Estate Planning is often misunderstood. People often think it’s only for the really rich, the really old, or both. But the truth is Estate Planning is appropriate for all of us. Any of us could have a tragedy strike, even early in life. And it’s not just our death that Estate Planning considers, it’s also for our incapacity. Estate Planning can provide sophisticated solutions for those with substantial means and complex needs. But, perhaps most importantly, Estate Planning also appoints those whom we trust to make decisions for us when we may not be able to make decisions for ourselves.
That’s why a basic Estate Plan includes a Durable Power of Attorney for Property, a Health Care Power of Attorney, and a HIPAA Power in addition to other documents. Those powers of attorney consider your incapacity and appoint those whom you trust more to make decisions for you.
Let’s look at an example. The Smith family has three generations. Elizabeth is a widow in her 80s, with one daughter, Mary. Elizabeth hasn’t updated her plan in years. Mary and her spouse, Chris, are both age 50. They had consulted an Estate Planning attorney when they had their first child, David, 20 years ago. While Elizabeth’s plan and Mary and Chris’ plans are still valid, they could all use an update.
Elizabeth’s child is now grown. Elizabeth now wishes to include her three grandchildren in her plans. Many of the friends she had asked to be her successor trustees and agents under her powers of attorney are now dead or incapacitated. Now, Elizabeth wants Mary to step into those roles. Also, Elizabeth wants to learn more about planning for Medicaid.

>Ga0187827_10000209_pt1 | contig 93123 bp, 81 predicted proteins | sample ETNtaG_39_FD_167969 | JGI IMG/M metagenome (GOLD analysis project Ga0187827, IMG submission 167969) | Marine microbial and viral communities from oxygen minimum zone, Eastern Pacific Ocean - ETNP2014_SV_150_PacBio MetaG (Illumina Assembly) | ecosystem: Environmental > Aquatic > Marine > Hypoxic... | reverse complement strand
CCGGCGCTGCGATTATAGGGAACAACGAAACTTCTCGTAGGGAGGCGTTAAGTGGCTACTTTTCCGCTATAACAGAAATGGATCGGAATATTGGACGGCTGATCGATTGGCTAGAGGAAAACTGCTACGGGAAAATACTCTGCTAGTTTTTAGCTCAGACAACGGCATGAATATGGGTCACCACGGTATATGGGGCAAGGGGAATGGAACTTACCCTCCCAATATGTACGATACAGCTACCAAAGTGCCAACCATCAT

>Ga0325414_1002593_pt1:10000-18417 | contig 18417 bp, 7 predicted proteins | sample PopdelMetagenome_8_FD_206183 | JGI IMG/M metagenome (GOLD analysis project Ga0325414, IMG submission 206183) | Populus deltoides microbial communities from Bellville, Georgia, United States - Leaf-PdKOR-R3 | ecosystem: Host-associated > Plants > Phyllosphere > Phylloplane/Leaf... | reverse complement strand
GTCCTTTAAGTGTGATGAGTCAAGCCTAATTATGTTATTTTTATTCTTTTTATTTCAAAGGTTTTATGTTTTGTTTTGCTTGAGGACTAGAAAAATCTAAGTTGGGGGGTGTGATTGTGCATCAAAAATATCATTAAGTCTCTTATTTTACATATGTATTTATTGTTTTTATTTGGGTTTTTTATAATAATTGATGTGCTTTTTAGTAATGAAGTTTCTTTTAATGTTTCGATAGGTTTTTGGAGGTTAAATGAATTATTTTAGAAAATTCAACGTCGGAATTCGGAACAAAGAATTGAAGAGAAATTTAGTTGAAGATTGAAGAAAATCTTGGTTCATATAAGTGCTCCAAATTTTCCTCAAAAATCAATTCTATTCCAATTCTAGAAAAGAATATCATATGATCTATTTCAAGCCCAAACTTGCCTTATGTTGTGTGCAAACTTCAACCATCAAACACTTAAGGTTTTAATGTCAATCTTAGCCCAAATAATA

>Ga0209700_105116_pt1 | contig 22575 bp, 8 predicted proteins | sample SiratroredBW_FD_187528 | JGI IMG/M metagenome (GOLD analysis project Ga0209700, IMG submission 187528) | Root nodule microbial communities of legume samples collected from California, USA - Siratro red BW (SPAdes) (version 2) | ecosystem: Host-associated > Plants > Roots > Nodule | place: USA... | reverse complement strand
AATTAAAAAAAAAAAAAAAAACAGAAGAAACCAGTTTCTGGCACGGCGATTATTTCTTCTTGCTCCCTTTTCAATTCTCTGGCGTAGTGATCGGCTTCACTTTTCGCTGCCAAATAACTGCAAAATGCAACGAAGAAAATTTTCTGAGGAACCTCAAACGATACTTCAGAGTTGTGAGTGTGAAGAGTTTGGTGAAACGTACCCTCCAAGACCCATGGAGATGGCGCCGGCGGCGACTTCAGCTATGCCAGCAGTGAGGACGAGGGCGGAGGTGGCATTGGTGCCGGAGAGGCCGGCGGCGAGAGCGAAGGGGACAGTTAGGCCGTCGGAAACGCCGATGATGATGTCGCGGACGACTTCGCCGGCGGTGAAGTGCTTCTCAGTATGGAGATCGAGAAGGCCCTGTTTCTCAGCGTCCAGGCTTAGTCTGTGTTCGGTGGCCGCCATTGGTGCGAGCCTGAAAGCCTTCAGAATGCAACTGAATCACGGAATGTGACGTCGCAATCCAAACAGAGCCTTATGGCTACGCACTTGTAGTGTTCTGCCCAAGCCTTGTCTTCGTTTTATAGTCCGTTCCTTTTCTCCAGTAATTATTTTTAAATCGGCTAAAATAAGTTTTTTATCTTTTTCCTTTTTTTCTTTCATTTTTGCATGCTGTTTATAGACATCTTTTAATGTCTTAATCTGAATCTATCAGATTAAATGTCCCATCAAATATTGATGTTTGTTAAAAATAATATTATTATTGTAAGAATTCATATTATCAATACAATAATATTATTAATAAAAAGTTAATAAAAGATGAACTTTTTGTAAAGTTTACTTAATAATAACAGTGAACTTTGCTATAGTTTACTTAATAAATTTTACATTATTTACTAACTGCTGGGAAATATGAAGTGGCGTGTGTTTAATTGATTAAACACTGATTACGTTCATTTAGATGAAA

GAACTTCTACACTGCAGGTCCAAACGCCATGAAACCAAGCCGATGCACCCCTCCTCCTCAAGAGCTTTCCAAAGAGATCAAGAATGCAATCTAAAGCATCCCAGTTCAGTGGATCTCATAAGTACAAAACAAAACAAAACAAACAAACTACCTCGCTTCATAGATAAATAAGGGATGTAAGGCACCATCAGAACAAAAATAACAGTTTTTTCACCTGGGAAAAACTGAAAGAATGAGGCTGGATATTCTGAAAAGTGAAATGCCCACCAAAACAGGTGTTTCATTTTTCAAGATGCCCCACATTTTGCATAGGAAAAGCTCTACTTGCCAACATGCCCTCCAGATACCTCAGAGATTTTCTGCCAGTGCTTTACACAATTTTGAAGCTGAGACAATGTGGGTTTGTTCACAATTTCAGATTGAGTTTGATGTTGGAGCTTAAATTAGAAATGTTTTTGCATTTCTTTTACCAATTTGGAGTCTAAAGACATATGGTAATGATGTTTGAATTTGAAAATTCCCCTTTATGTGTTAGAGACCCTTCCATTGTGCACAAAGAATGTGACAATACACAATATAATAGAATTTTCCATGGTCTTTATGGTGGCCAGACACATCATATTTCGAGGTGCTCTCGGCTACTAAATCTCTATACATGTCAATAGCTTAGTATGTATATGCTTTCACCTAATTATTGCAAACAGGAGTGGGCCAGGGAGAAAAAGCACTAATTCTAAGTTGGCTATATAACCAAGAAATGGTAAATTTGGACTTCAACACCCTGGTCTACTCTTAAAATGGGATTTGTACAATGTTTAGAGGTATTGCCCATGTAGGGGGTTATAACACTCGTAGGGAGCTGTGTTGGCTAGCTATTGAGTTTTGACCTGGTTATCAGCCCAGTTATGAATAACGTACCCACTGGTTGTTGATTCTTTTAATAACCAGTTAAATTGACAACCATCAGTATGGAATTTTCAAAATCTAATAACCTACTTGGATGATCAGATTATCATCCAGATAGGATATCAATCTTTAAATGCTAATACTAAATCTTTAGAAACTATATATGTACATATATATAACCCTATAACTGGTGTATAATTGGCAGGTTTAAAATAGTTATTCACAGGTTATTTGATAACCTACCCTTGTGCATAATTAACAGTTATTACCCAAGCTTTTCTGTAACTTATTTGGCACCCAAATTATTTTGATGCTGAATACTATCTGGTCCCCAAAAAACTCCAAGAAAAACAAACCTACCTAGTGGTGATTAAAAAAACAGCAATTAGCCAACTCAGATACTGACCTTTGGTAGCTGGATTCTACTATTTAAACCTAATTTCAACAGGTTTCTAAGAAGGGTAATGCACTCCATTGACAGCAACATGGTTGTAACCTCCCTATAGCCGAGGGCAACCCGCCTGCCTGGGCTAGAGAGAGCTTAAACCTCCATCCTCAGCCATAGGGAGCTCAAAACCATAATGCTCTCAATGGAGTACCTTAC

Mary and Chris have changed circumstances, too. They have significantly more assets than when they were starting out and David was in diapers. They also have two more children, Betty and Mike. Mike has Special Needs. So, it’s very important for Mary and Chris to revisit their plans due to their changed circumstances. Without revisiting their plans, assets left to Mike could kick him of public benefits when he became an adult.
While Elizabeth, Mary, and Chris know they need to revise their plans due to changes in their lives, David also needs an Estate Plan. David is now an adult. He has the responsibility to make decisions for himself now. He might be unable to manage his affairs in the future, but he can decide who would do so for him. If David has a closer relationship with one of his parents, he may want to name that parent as his agent. This is one of David’s first steps into adulthood. In addition to protecting against the unthinkable, David’s plan could allow other benefits. For example, let’s say David is trying to sell his car and is leaving to study abroad. He could give the parent he named as his agent the power to take care of his car and sell it for him.
Estate Planning is appropriate for all of us. As we saw in the example of the Smith family, Estate Planning is appropriate for every generation, though it may take a different form for each generation.
Mr. Khalsa has been in private practice in New York since 1974. Over the years, his areas of practice have included business and commercial matters, the rights of the disabled and those with special needs, nonprofit organizations and education law, in addition to a wide range of estate planning specialties, including: Living Trusts, Asset Protection, Charitable Trusts, Family Limited Partnerships, Business Succession Planning, and trusts for children with special needs. He is a member of the American Academy of Estate Planning Attorneys. He is a past president of the Sikh Lawyers Bar Association and a former member of the Board of Directors of the Asian American Bar Association. Mr. Khalsa has been an arbitrator in the New York City courts and was nominated for the position of Judge of the Civil Court of the City of New York. He is admitted to practice Law in Colorado and New York, the U.S. District Courts in both states and the U.S. Supreme Court. He has served as an aide to the late United States Senator John Sparkman. Schedule a call with S.J Khalsa